- The physical Apple Card lacks NFC capabilities because its titanium material prevents electromagnetic signals from passing through metal, making contactless payments impossible.
- Apple encourages users to use Apple Pay instead of the physical card, as evidenced by higher cashback rates for Apple Pay transactions.
- While the physical card may not support contactless payments, it can still be used at payment terminals, making it useful for offline purchases in locations where Apple Pay is not accepted.
The Apple Card is touted as a modern solution to the dilemma facing credit cards in the digital era, but the physical titanium card lacks the NFC standards that are commonplace on other cards. One of the benefits of the credit card, compared to other offerings from well-known brands in the banking sphere, is its ease of use. The card is nearly too easy to sign-up for, taking just minutes in the iPhone Wallet app. It also has straightforward billing materials, intuitive payment processes, and a fair cashback system. When using the physical titanium card that can be requested through the app, the experience is much more rudimentary compared to other cards.
It turns out that there may be a purely technical reason why the physical Apple Card doesn’t support tap to pay or NFC. The credit card is unique as it is made out of pure titanium and etched with the cardholder’s name using a laser, and features a chip alongside a traditional magstripe. For this reason, Apple Card represents luxury — its heavyweight feel and numberless, all-white appearance make it seem premium. When the card was first introduced in 2019, contactless credit cards were not as commonplace throughout the industry. In the years since, the feature has spread and most new cards issued are NFC-enabled. The titanium makeup of the company’s credit card seemed clever at the time, however, it is the Apple Card’s material that makes contactless payments impossible.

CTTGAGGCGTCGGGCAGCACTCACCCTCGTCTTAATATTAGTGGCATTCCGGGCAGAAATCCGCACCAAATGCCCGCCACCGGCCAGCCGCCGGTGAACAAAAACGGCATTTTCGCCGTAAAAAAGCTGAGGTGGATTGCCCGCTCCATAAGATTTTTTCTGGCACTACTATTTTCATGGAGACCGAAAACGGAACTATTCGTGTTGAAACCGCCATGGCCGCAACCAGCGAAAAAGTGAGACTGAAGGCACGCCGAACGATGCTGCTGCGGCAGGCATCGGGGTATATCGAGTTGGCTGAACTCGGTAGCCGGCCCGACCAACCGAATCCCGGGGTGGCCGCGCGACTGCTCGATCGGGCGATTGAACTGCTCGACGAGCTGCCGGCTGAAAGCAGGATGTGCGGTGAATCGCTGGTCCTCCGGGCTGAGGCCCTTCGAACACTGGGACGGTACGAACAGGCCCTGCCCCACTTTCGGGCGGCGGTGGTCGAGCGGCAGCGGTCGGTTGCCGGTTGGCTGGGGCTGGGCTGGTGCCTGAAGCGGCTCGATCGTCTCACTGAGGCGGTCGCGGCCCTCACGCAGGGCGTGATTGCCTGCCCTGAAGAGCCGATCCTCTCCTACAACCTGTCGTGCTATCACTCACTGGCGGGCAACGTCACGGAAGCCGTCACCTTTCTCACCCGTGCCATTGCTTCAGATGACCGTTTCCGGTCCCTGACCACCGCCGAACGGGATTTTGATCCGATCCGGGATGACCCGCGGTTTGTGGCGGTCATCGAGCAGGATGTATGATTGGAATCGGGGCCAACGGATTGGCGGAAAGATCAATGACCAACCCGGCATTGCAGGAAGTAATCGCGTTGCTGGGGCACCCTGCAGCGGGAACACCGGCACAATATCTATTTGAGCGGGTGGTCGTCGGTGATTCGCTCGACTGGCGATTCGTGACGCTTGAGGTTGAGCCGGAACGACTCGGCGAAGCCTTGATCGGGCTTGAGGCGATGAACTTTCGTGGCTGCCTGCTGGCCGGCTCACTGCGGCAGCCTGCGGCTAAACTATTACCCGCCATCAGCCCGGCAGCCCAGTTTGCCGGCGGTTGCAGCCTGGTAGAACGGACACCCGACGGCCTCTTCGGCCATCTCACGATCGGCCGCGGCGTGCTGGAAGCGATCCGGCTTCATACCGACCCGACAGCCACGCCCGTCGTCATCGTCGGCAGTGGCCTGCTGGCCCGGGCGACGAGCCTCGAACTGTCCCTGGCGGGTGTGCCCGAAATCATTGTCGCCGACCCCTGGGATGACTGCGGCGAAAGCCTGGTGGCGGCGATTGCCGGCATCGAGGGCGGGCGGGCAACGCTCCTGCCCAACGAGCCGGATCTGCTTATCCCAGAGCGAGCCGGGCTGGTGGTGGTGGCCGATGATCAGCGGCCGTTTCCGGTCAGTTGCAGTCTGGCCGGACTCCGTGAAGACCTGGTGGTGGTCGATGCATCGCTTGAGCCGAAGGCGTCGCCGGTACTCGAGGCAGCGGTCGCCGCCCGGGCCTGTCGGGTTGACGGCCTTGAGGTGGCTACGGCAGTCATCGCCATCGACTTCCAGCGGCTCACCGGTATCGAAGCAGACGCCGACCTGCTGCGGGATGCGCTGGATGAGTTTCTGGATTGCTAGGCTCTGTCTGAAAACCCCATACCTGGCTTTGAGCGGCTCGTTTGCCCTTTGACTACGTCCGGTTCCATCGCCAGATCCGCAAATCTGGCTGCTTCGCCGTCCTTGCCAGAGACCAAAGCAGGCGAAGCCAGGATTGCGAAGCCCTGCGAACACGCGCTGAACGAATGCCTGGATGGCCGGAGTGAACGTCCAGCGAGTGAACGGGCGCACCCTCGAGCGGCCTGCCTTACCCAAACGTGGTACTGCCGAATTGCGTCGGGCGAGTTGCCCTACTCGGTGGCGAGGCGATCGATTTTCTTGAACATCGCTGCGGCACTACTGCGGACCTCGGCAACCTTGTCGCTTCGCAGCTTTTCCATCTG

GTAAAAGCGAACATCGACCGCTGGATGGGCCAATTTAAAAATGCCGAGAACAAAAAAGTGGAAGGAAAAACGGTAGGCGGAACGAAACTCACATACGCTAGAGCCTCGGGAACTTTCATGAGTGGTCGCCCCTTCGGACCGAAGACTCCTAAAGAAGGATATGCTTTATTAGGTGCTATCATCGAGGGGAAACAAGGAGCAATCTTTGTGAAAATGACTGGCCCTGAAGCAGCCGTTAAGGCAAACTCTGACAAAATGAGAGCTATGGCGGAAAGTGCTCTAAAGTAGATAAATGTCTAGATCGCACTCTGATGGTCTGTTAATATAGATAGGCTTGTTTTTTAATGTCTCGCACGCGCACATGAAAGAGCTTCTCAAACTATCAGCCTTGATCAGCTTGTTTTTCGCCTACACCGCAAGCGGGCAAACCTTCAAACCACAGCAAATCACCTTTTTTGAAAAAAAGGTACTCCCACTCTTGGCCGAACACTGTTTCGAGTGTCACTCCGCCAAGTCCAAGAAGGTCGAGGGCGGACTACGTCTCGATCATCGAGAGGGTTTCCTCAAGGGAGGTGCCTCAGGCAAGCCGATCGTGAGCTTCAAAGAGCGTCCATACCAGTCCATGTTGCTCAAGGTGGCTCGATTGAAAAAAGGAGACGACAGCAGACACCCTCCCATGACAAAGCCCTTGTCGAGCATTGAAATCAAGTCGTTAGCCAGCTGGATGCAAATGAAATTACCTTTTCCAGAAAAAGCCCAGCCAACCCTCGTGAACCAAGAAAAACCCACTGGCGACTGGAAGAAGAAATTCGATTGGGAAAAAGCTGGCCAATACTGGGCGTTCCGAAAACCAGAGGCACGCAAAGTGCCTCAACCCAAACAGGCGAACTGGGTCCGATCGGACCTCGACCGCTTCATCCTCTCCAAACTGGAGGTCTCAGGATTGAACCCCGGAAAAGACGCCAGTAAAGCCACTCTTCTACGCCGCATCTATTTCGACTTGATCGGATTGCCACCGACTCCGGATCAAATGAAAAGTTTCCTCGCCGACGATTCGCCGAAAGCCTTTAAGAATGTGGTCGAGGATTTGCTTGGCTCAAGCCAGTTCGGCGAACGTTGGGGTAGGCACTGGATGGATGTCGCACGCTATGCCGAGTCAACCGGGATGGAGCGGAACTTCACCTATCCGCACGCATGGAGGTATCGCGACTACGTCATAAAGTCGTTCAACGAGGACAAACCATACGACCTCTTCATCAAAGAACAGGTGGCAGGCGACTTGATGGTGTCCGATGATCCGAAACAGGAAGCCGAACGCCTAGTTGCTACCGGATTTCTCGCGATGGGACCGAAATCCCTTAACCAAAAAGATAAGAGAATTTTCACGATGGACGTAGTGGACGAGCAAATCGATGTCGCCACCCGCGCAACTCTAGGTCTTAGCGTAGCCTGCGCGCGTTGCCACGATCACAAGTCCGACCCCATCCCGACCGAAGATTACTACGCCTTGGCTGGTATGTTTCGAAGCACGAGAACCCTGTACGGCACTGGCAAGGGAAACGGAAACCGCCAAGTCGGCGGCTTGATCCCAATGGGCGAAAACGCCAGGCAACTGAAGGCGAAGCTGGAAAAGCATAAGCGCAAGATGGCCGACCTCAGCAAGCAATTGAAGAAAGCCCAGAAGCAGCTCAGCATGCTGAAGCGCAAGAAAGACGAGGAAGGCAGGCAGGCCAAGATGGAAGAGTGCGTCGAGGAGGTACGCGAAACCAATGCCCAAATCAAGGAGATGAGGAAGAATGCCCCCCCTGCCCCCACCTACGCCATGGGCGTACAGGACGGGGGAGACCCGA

Apple Wants You To Use Apple Pay
As Seritag explains, NFC tags work through electromagnetic induction, which sends a signal from the card to the payment terminal to identify the credit card and approve the transaction. It is impossible for electromagnetic signals to pass through metal, ruling out an NFC-enabled titanium card. While it is possible to add some sort of NFC identifier atop a metal surface, it would ruin the card’s aesthetic and perform worse than a plastic card due to the metal’s interference. Without a plastic window to allow the NFC tag to connect with a payment terminal, or about half a millimeter of spacing between the tag and metal, contactless payments would not work properly.
There might be a way to add contactless payments to the physical Apple Card, but Apple is in no rush to bring that feature to its titanium credit card. From the start, Apple has indicated its preference for the Apple Card to be used through Apple Pay on a compatible device over the physical card. This is evidenced through its cashback tiers — Apple Pay yields up to three percent cashback, while the physical card tops out at one percent across the board. It can be frustrating that the most intuitive card in a wallet doesn’t support contactless payments, but there’s no clear way to add the functionality while preserving the Apple Card’s image and purpose.
The Titanium Apple Card Has One Benefit
Apple Card is backed by some of the best in the business, with Goldman Sachs serving as the issuing bank. In addition, the card uses Mastercard’s global payments network, which ensures that the Apple Card is accepted at many locations around the world. In places where Apple Pay is accepted, users can make contactless payments using their iPhone and Apple Watch. This is the easiest way for anyone to make NFC payments, even if they have a physical Apple Card.
Apple provides a virtual card number to use in offline stores or online retailers where Apple Pay isn’t accepted. However, those who have a titanium card can just use their card at a payment terminal in stores, without having to enter a virtual card number. This may not be as useful as NFC, but for those who make a fair number of offline purchases, it’s handy to be able to swipe the Apple Card, particularly in locations or countries where Apple Pay isn’t accepted.